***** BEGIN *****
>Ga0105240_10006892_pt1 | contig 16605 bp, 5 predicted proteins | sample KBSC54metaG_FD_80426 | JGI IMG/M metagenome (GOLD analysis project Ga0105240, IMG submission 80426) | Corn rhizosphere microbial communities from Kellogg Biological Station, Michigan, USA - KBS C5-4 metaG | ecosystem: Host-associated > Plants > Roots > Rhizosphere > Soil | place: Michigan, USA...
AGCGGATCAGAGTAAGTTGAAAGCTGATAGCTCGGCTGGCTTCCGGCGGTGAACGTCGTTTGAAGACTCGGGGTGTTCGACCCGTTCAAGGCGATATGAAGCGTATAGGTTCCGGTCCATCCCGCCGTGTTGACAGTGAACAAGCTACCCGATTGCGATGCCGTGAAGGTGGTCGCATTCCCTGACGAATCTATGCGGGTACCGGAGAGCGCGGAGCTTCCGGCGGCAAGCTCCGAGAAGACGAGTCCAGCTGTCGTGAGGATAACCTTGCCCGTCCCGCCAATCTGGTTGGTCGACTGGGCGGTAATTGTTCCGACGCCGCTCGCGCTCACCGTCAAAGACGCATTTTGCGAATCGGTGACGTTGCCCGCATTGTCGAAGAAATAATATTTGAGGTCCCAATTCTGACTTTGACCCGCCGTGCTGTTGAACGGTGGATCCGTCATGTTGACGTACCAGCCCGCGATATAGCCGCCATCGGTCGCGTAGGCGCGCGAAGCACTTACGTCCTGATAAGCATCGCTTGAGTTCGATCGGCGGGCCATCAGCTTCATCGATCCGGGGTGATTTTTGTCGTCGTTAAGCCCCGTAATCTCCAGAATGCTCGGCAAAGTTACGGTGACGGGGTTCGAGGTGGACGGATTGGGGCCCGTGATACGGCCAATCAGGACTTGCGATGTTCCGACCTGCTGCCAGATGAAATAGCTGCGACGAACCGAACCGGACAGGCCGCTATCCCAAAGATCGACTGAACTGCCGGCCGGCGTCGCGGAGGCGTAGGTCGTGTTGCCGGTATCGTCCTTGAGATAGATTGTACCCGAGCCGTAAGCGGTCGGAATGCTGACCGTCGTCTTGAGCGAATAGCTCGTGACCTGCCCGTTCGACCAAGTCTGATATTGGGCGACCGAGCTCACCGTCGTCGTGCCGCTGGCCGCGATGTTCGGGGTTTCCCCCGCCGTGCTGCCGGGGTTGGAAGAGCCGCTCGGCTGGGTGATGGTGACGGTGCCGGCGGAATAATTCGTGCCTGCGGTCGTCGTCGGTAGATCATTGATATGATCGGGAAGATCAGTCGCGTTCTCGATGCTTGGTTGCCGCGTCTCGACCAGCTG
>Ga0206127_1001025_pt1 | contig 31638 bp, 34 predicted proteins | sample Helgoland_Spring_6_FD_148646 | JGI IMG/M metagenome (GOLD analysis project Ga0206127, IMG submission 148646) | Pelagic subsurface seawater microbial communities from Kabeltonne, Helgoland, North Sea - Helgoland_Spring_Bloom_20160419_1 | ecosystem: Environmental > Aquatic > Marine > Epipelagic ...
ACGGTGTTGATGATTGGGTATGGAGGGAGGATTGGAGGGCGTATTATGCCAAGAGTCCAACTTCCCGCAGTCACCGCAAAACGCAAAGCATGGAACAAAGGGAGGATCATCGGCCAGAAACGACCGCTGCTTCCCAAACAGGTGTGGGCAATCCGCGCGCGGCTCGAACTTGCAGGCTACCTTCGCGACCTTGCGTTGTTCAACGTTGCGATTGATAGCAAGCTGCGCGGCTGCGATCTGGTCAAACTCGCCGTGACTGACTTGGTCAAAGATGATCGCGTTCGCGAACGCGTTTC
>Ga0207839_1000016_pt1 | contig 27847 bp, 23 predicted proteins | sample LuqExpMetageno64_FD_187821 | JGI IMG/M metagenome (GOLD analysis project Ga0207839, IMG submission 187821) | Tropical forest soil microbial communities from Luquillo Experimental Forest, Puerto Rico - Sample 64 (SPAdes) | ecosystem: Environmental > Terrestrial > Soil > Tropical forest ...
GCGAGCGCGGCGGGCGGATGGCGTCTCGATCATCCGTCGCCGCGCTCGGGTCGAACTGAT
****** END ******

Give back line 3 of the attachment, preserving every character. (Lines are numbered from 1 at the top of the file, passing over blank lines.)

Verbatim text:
>Ga0206127_1001025_pt1 | contig 31638 bp, 34 predicted proteins | sample Helgoland_Spring_6_FD_148646 | JGI IMG/M metagenome (GOLD analysis project Ga0206127, IMG submission 148646) | Pelagic subsurface seawater microbial communities from Kabeltonne, Helgoland, North Sea - Helgoland_Spring_Bloom_20160419_1 | ecosystem: Environmental > Aquatic > Marine > Epipelagic ...